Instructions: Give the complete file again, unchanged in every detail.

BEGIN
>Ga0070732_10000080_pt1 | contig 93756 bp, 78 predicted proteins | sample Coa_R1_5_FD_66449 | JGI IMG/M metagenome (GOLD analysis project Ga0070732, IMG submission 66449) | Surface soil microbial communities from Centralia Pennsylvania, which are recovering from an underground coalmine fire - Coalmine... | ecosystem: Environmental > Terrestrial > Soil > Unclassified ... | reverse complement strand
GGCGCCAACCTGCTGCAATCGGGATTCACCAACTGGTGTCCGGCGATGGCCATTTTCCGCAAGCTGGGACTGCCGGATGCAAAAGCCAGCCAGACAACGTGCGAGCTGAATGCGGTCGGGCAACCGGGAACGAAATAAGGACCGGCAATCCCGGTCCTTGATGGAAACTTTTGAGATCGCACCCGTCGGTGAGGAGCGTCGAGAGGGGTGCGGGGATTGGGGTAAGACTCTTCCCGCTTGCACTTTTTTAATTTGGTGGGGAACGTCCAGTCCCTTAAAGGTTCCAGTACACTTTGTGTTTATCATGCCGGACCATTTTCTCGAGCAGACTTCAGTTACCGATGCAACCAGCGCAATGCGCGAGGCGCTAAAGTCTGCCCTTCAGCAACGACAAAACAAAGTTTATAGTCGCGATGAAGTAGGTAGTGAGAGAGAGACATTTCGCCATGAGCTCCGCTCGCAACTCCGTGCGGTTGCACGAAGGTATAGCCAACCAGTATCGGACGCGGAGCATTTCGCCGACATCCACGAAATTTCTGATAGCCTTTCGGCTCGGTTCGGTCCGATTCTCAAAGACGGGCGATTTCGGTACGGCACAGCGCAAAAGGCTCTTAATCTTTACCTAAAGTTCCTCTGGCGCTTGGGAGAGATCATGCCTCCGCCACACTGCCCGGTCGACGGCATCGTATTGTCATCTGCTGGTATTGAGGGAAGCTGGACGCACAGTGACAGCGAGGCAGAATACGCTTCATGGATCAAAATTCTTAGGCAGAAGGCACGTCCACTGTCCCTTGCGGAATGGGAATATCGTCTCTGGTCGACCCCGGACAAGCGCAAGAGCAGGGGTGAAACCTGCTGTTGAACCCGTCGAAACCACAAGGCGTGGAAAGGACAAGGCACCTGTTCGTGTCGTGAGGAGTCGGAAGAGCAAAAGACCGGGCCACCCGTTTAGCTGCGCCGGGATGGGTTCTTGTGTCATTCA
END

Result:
>Ga0070732_10000080_pt1 | contig 93756 bp, 78 predicted proteins | sample Coa_R1_5_FD_66449 | JGI IMG/M metagenome (GOLD analysis project Ga0070732, IMG submission 66449) | Surface soil microbial communities from Centralia Pennsylvania, which are recovering from an underground coalmine fire - Coalmine... | ecosystem: Environmental > Terrestrial > Soil > Unclassified ... | reverse complement strand
GGCGCCAACCTGCTGCAATCGGGATTCACCAACTGGTGTCCGGCGATGGCCATTTTCCGCAAGCTGGGACTGCCGGATGCAAAAGCCAGCCAGACAACGTGCGAGCTGAATGCGGTCGGGCAACCGGGAACGAAATAAGGACCGGCAATCCCGGTCCTTGATGGAAACTTTTGAGATCGCACCCGTCGGTGAGGAGCGTCGAGAGGGGTGCGGGGATTGGGGTAAGACTCTTCCCGCTTGCACTTTTTTAATTTGGTGGGGAACGTCCAGTCCCTTAAAGGTTCCAGTACACTTTGTGTTTATCATGCCGGACCATTTTCTCGAGCAGACTTCAGTTACCGATGCAACCAGCGCAATGCGCGAGGCGCTAAAGTCTGCCCTTCAGCAACGACAAAACAAAGTTTATAGTCGCGATGAAGTAGGTAGTGAGAGAGAGACATTTCGCCATGAGCTCCGCTCGCAACTCCGTGCGGTTGCACGAAGGTATAGCCAACCAGTATCGGACGCGGAGCATTTCGCCGACATCCACGAAATTTCTGATAGCCTTTCGGCTCGGTTCGGTCCGATTCTCAAAGACGGGCGATTTCGGTACGGCACAGCGCAAAAGGCTCTTAATCTTTACCTAAAGTTCCTCTGGCGCTTGGGAGAGATCATGCCTCCGCCACACTGCCCGGTCGACGGCATCGTATTGTCATCTGCTGGTATTGAGGGAAGCTGGACGCACAGTGACAGCGAGGCAGAATACGCTTCATGGATCAAAATTCTTAGGCAGAAGGCACGTCCACTGTCCCTTGCGGAATGGGAATATCGTCTCTGGTCGACCCCGGACAAGCGCAAGAGCAGGGGTGAAACCTGCTGTTGAACCCGTCGAAACCACAAGGCGTGGAAAGGACAAGGCACCTGTTCGTGTCGTGAGGAGTCGGAAGAGCAAAAGACCGGGCCACCCGTTTAGCTGCGCCGGGATGGGTTCTTGTGTCATTCA